The Numismatic Bibliomania Society

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Welcome to The E-Sylum: Volume 5, Number 50, December 15, 2002:
an electronic publication of the Numismatic Bibliomania Society.
Copyright (c) 2002, The Numismatic Bibliomania Society.


  On a visit to San Antonio Texas this week, your Editor
  had a nice visit with NBS Board Member Col. Bill Murray
  and his wife Jean.  Bill's "The New Collector" column runs
  regularly in Coin World.  It's always fun to visit fellow
  bibliophiles and have a peek at their libraries.  Each is as
  unique as a snowflake, and no matter how large my own
  library grows, I always find a few books I don't already
  have.  Thanks, Bill!


  E. Tomlinson Fort, editor of our print journal, The Asylum,
  in response to last week's piece about the a 1588 "Discourse
  Upon Coins" writes:

  "I am afraid that Bernardo Davanzati's work is far from the
  oldest article on numismatics. That distinction belongs to Pliny
  the Elder (Gaius Plinius Secundus) who wrote a history of
  Roman coinage which appeared in his Naturalis Historia
  (The Natural History) which was published in AD 78. The
  work was the Encyclodedia Britannica of the ancient world
  and was widely circulated throughout Europe. Pliny is the
  only European writer to discuss coinage at any real length
  before the thirteenth century. Pliny also had a remarkable
  career, holding equestrian commands in Germany and
  procuratorships in Gaul, he was a personal friend and advisor
  of the emperors Vespasian (AD 69-79) and Titus (AD 79-81)
  and died a hero while saving refugees from the eruption of
  Mount Vesuvius in AD 79.

  I am presently working on an "edition" and commentary of
  Pliny's numismatic discussion  that should (with a little luck)
  appear in the Spring issue of  The Asylum."

  [Thanks, Tom.  We'll look forward to your commentary
  on Pliny the Elder.  -Editor]


  "Father of his Country" George Washington died at his
  Mount Vernon, Virginia estate on December 14, 1799.
  Those of you who can count better than I are invited to
  compute the number of years it's been...

  Coincidentally, Stack's of New York's upcoming
  Americana sale (January 21-23, 2003) features the
  J. Harold Cobb Collection of George Washington
  Inaugural Buttons.

  From a Stack's Press release:  "The late J. Harold Cobb
  was one of the premiere collectors of the political buttons
  struck on the occasions of George Washington's two
  presidential inaugurations, 1789 and 1793. He
  corresponded with A.H. Albert, lending him materials and
  advice over the years. In 1963, Mr. Cobb published the
  fruits of his research in "George Washington Inaugural
  Buttons and Medalets 1789 & 1793".  Re-issued in 1968
  with revisions by Elmer Piercy, Cobb's book augments
  and supplements Albert's earlier work on the subject and
  has become a collectable in its own right.  Mr. Cobb died
  that year and his collection passed first to his son, then to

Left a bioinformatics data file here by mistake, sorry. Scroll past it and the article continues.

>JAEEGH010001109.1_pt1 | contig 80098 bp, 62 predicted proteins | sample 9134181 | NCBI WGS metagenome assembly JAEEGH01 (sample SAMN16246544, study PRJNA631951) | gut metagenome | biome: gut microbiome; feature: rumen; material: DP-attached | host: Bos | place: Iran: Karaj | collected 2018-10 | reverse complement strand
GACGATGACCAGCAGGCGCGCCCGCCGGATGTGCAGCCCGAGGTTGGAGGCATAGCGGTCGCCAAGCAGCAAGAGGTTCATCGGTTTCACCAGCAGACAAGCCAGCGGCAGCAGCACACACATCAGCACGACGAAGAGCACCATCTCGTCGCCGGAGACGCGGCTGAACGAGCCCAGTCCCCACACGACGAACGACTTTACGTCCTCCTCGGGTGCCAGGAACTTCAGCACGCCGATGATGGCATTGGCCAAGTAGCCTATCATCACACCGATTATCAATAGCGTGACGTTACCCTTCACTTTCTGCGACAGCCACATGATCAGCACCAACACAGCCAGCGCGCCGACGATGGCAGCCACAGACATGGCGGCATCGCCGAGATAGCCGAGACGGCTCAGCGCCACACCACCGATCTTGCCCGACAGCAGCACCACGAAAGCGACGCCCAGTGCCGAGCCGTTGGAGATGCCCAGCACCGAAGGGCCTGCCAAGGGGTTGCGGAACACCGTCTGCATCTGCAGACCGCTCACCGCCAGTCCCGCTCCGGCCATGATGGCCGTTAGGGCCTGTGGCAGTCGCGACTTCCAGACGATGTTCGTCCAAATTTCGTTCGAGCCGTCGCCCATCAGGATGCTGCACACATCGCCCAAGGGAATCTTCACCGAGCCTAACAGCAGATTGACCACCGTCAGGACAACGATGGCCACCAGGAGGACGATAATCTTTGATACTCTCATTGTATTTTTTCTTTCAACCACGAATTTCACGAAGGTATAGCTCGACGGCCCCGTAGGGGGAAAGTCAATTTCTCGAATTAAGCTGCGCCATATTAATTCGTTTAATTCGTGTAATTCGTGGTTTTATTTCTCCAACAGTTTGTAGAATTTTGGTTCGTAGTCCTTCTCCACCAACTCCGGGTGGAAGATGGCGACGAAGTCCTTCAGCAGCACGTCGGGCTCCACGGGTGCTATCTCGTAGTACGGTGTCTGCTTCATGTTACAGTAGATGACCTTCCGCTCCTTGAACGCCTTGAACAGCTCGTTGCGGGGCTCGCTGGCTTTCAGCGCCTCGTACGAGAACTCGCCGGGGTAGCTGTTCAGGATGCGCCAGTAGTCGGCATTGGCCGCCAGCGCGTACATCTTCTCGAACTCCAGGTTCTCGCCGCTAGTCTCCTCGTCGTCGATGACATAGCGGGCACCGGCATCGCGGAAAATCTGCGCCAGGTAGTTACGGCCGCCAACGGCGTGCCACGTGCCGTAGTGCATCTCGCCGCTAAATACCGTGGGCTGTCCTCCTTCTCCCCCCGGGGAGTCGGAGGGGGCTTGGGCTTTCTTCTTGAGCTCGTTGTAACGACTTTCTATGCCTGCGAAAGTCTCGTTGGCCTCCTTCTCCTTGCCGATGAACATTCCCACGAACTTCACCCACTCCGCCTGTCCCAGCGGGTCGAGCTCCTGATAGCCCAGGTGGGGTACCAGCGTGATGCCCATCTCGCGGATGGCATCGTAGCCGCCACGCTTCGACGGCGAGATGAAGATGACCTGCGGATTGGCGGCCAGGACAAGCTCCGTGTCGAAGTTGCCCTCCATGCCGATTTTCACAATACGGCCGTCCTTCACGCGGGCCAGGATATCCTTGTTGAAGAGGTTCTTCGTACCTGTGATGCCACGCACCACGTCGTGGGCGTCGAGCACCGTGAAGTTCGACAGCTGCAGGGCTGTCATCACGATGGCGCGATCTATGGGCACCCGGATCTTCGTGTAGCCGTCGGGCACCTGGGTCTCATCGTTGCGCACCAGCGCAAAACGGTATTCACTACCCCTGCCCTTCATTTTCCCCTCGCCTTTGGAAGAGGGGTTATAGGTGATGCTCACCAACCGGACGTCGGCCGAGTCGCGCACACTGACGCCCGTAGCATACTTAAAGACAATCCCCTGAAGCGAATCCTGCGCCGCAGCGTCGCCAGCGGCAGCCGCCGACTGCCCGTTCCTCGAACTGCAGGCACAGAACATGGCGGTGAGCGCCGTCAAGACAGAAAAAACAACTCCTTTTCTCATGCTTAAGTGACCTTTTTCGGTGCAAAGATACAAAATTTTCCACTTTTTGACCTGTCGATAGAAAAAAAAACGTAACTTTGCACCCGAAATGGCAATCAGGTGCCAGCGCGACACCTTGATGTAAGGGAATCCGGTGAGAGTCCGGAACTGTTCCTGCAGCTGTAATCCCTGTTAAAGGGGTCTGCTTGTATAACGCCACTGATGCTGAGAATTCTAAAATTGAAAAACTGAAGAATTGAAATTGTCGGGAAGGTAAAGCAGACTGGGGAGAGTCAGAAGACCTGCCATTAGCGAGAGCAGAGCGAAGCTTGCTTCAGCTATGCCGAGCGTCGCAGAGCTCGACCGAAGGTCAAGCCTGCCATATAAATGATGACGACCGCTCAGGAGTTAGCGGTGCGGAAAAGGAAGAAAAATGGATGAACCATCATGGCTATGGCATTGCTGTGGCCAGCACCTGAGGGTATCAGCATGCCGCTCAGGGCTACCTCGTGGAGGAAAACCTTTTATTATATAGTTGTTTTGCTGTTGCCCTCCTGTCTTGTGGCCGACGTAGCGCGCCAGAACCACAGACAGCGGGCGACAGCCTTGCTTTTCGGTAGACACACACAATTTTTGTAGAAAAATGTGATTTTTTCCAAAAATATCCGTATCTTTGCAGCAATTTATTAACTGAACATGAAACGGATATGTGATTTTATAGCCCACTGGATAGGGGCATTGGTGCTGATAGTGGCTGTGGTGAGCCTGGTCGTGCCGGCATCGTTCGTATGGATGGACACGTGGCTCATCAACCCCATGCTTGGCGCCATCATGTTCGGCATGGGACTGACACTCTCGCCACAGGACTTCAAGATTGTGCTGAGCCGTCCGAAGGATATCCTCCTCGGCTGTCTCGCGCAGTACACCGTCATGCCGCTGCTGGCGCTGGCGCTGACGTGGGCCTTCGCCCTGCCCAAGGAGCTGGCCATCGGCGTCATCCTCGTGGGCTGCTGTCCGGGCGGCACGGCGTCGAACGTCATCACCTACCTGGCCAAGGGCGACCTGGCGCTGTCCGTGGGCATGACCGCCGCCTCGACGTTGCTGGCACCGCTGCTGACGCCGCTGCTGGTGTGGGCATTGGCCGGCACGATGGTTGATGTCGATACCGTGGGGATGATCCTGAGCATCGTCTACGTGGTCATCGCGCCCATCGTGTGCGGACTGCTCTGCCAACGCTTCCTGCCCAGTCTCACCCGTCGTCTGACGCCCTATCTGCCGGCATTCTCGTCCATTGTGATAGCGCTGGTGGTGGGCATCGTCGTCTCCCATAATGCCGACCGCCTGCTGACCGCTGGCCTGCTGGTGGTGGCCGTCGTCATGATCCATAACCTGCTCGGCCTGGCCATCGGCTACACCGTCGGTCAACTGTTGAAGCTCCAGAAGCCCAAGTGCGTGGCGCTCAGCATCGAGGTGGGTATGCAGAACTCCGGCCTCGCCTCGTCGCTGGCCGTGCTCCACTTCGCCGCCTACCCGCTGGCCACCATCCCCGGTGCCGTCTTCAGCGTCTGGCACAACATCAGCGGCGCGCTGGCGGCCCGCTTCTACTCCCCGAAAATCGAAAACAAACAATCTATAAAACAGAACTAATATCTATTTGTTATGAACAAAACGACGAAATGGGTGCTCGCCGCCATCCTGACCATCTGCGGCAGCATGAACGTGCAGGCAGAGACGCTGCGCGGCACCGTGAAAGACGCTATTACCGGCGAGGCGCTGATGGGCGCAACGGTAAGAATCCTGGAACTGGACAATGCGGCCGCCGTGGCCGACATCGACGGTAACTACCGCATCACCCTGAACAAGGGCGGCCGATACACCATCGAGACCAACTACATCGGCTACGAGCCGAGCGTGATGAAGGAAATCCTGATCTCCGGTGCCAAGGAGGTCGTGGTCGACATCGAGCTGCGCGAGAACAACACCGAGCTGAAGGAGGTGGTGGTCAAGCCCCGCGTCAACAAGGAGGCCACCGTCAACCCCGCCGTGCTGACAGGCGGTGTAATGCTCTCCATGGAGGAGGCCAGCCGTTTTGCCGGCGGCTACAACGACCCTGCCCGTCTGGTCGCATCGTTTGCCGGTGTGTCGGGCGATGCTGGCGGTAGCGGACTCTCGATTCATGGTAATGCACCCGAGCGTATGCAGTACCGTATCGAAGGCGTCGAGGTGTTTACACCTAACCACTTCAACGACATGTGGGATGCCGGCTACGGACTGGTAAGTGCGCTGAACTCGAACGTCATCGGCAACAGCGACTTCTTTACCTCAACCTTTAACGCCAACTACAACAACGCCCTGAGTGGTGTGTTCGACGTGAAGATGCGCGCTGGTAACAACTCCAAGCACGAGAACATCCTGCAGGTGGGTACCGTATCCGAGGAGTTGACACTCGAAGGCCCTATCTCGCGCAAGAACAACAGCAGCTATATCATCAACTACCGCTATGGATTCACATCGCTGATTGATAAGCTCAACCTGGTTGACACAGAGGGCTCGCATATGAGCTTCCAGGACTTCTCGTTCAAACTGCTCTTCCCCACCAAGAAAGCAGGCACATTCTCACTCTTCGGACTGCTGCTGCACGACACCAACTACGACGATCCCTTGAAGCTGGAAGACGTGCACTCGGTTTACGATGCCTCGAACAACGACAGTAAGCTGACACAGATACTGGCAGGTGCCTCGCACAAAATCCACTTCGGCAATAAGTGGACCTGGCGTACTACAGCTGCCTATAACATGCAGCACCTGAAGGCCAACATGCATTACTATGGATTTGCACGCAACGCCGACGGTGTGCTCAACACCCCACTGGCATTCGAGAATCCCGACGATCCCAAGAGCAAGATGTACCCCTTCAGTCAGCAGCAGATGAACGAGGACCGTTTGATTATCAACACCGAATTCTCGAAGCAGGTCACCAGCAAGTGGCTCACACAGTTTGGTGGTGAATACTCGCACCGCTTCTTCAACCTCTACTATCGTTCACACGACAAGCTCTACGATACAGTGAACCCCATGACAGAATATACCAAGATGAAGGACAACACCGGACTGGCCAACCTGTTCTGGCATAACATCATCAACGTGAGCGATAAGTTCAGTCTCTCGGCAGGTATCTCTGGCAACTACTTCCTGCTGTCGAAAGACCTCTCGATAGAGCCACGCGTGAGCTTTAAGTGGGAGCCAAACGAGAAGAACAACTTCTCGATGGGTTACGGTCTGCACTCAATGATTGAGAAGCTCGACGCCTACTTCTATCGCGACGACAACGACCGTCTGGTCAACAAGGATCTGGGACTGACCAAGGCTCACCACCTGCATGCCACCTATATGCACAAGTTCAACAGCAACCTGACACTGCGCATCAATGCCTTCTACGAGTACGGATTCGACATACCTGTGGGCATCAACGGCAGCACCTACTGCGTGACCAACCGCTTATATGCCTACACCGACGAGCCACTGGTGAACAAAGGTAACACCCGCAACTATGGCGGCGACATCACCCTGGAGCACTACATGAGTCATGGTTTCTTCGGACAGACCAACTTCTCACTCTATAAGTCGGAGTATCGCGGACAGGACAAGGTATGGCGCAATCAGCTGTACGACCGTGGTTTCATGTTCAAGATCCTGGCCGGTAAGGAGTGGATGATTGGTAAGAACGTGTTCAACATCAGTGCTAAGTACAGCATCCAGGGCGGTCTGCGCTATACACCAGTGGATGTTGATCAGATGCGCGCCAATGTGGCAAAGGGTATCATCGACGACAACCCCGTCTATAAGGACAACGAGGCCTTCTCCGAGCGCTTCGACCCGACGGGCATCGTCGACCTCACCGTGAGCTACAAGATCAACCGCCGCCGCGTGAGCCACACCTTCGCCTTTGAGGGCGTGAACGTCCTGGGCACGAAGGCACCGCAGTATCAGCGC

his family, who have kept it intact ever since. Its contents
  have not been examined by anyone outside the family and
  it is generally unknown to today's collectors.

  The first anyone was aware the collection still existed came
  when a general request for assistance with a collection of
  Washington inaugural buttons was posted by a family
  member on a Usenet newsgroup.  Stack's responded
  promptly and was rewarded with the sale.

  The Cobb Collection includes 34 Washington inaugural
  buttons and 8 related pieces. The collection is notable not
  only for the rarity of its contents, but also for the outstanding
  condition of the pieces. Cobb collected with an eye to
  quality and his GW's are magnificent.  Many of the pieces
  in the Stack's auction are featured as plate pieces in Albert's,
  and Cobb's own, books.

  Stack's believes that the sale of the Cobb Collection will
  become a landmark event in the collecting history of this
  select and prestigious part of the hobby. Already, a lavish
  catalogue is being prepared with in depth cataloguing and
  illustrations of every button. George Fuld, recently named
  Washingtonia consultant to Stack's, has written a foreword
  to the catalogue.

  Other Washingtonia in the Stack's January, 2003 Americana
  sale includes important funeral medals in silver, gold, and
  white metal, as well as important Success Tokens, from the
  collection of the Western Reserve Historical Society via
  donation by Ambassador and Mrs. R. Henry Norweb. For
  further details, contact Mike Hodder at Stack's,


  One very infrequent feature of The E-Sylum is "Show and
  Tell," where subscribers are invited to write about new
  acquisitions for their libraries.  If you have something you'd
  like to share with us, please write.

  A few new additions to my own library are things I've
  wanted for some time.  They're not excessively rare, just
  things I somehow hadn't come across at the right price.

  First is a copy of Bauman L. Belden's "Indian Peace
  Medals Issued in the United States," a 1927 ANS
  publication.  It's out of date now, but still interesting.

  Next is an original copy of Ebenezer Gilbert's 1916
  work on "The United States Half Cents." It's ex-library,
  but the "JUL13 1917" datestamp provides added
  proof that it is indeed an original.

  Finally, something I once sold to a friend who needed
  one for reference -  that was a decade ago and I guess
  I've been too "thrifty" to buy another at the retail price:
  The 1967 reprint of Dalton & Hamer's "The Provincial
  Token Coinage of the Eighteenth Century."


  Alan Meghrig writes: "A few years ago someone was talking
  about an 1836 two-cent pattern. As I recall the question, it
  was about when was the example they were commenting on
  produced,  the production date being questionable because of
  restrikes.  If this is something one of or readers wanted to know,
  e-mail me. I will try to answer. My address is
  alanmeghrig at

  While I have everybody's attention....  Does anyone have an
  exact reference for separating Originals from Restrikes of the
  1836 Two-cent patterns?   I may have missed a clear statement
  by some cataloger.  My impression is, that it was once common
  knowledge how to distinguish them; but no one published it.
  The older listings refer to 'buckled die' when talking about the
  Restrike. Today we refer to it as a 'die crack'.  I am looking for
  a source reference."


  W. David Perkins writes: "For years I have had an interest in
  Capt. John W. Haseltine of Philadelphia.  I am a collector and
  researcher of the United States early silver dollars 1794-1803.